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Barrister
Barrister, Attorney
Category: Legal
Satisfied Customers: 38234
Experience:  17 yrs practice, Civil, Criminal, Domestic, Realtor, Landlord 26 yrs
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I have sued someone for $1,000 loan and I won. The case was

Customer Question

I have sued someone for $1,000 loan and I won. The case was won in July 2015 and she has sent payments of $25.00 three different months. The letters/payments were to be signed for. I was not home to sign for the letters so a neighbor signed on my behalf. Now, she has married and PROBABLY gained employment but I am not sure about the employment, I have no proof.
Can I take her back to court and have the judgement attached to her tax return or her current employment? (have her treated like a deadbeat parent)
Do I have to prove she is employed?
Submitted: 1 year ago.
Category: Legal
Expert:  Barrister replied 1 year ago.

Hello and welcome! My name is ***** ***** I will try my level best to help with your situation or get you to someone who can.

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You can't attach her tax refund, as only the government has the authority to do that.. You could levy on a bank account that she had if you could locate one and it had any money in it. This may be hard to do without filing a motion for a debtors examination hearing where you force the person to come to court and answer questions about their finances.

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So a wage garnishment is probably your best bet if you know where the person is employed or can find out. You can have the clerk of the court issue a wage garnishment order to her employer for up to 25% of her weekly wages until the debt is paid..

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But it is up to you to track down her employer or bank accounts as the court just gives you a judgment. It is up to you to find assets to collect it against.

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Rhode Island has a few basic options once a judgment has been sustained. By far the most common is the traditional supplementary process. This requires plaintiff to obtain and serve upon the debtor an execution making payment demand and a citation assigning a hearing date. These two documents are separate in Superior Court, but they are on one combined form in the District Court. On the assigned hearing date, the debtor appears; and if a voluntary agreement cannot be reached, he or she will testify under oath, and the Court will determine his or her ability to pay.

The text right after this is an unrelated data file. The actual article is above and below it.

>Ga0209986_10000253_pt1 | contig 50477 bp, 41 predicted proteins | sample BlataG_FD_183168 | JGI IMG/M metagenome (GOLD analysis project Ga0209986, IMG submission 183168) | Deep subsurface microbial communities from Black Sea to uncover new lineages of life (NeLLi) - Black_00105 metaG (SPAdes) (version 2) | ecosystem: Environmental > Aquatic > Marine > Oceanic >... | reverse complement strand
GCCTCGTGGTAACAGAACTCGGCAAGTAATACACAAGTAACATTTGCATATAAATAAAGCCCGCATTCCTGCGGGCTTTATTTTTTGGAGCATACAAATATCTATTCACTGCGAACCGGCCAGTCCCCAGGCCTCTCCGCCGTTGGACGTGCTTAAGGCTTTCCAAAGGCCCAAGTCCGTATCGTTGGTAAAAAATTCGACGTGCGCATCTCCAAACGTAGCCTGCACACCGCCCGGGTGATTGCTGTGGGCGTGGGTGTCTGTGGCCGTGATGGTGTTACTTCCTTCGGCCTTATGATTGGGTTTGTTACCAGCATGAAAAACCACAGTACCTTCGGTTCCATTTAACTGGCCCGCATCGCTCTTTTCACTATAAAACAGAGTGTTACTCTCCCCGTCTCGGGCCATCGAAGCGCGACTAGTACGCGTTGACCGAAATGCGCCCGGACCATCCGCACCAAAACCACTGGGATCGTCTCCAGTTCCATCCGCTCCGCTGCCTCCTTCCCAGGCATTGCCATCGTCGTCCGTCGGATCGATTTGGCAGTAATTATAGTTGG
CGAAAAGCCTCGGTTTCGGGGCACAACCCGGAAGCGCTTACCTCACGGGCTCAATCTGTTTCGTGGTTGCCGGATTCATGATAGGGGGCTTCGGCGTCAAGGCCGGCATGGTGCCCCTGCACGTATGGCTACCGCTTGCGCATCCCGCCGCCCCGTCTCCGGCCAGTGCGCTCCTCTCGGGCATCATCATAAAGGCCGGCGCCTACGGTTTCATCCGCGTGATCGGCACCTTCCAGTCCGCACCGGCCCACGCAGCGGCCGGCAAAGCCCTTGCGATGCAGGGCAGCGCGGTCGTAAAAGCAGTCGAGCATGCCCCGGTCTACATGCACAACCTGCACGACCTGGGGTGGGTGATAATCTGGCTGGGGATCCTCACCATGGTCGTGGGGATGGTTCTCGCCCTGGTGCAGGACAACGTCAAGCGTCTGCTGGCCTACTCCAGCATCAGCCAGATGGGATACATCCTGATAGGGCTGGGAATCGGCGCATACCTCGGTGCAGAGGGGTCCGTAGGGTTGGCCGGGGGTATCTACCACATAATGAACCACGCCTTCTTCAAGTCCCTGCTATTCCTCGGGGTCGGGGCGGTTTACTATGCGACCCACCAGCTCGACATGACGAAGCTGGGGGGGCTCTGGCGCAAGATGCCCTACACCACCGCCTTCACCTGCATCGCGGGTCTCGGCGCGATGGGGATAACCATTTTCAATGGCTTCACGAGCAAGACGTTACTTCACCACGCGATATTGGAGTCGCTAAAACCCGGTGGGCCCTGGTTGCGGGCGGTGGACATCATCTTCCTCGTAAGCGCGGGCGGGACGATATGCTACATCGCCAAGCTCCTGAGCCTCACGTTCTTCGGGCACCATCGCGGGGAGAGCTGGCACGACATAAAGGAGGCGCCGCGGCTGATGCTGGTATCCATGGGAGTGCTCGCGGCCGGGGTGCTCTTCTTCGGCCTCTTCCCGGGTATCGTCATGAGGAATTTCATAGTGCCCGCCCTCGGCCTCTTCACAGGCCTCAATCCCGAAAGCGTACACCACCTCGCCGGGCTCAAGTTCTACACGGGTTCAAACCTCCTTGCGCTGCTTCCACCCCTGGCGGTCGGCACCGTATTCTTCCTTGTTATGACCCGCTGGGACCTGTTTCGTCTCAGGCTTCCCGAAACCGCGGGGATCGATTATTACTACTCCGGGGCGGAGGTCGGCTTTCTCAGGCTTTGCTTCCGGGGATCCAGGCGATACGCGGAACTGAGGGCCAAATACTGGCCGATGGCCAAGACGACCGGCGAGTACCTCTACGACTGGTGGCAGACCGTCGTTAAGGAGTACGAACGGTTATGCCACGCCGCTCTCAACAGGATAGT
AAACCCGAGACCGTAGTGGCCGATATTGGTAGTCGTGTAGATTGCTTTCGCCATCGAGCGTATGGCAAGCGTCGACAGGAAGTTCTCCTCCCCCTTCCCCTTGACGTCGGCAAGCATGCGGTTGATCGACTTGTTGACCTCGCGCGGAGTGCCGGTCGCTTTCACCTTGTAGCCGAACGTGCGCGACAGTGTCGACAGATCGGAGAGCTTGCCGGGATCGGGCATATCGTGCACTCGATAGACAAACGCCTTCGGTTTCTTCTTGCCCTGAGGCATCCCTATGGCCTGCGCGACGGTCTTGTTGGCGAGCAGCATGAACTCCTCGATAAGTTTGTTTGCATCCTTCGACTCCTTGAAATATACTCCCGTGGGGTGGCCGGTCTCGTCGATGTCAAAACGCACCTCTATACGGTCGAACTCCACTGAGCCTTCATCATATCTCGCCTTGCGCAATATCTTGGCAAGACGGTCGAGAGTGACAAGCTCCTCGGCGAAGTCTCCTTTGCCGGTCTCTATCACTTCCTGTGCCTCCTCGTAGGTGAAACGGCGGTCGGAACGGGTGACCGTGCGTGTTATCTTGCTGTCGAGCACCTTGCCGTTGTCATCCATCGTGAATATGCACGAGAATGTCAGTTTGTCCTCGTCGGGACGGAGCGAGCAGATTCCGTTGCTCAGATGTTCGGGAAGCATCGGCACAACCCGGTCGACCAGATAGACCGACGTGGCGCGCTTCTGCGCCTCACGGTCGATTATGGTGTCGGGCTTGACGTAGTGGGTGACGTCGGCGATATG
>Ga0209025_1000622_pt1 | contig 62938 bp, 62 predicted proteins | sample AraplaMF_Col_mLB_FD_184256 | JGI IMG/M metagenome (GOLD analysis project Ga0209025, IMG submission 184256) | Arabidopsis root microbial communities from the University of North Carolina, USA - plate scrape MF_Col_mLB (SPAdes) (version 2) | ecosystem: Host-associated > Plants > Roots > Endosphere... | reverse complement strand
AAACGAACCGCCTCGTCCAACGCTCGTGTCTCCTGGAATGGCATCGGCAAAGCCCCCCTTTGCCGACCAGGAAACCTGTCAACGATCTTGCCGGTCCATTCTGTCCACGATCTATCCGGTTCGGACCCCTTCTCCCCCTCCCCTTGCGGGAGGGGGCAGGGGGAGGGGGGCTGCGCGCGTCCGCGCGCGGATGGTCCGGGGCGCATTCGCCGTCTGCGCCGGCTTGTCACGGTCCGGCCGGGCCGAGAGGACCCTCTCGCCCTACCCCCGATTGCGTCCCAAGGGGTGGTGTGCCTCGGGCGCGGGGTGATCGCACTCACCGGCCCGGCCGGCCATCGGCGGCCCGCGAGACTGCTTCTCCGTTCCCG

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That is where you can ask about employment, assets, bank accounts, etc. so you can get a wage garnishment or levy served by the sheriff to collect your money..

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thanks

Barrister

Customer: replied 1 year ago.
Does the fact that she has recently married change anything? She says she is unemployed but that is a lie. How am I supposed to prove otherwise?!?
Expert:  Barrister replied 1 year ago.

Does the fact that she has recently married change anything?

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No, her spouse wouldn't become liable for her debts..

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She says she is unemployed but that is a lie. How am I supposed to prove otherwise?!?

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You are running into the ever present problem that is always hard to answer.....how do I get my money? If the person isn't employed and doesn't have any bank accounts or assets, then they may be "judgment proof" at that time.

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The small comfort is that judgments are good for 20 years in RI and accrues interest at 12% a year until paid. So you would have a long time to pursue them for the money and are earning 12% a year until you do..

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thanks

Barrister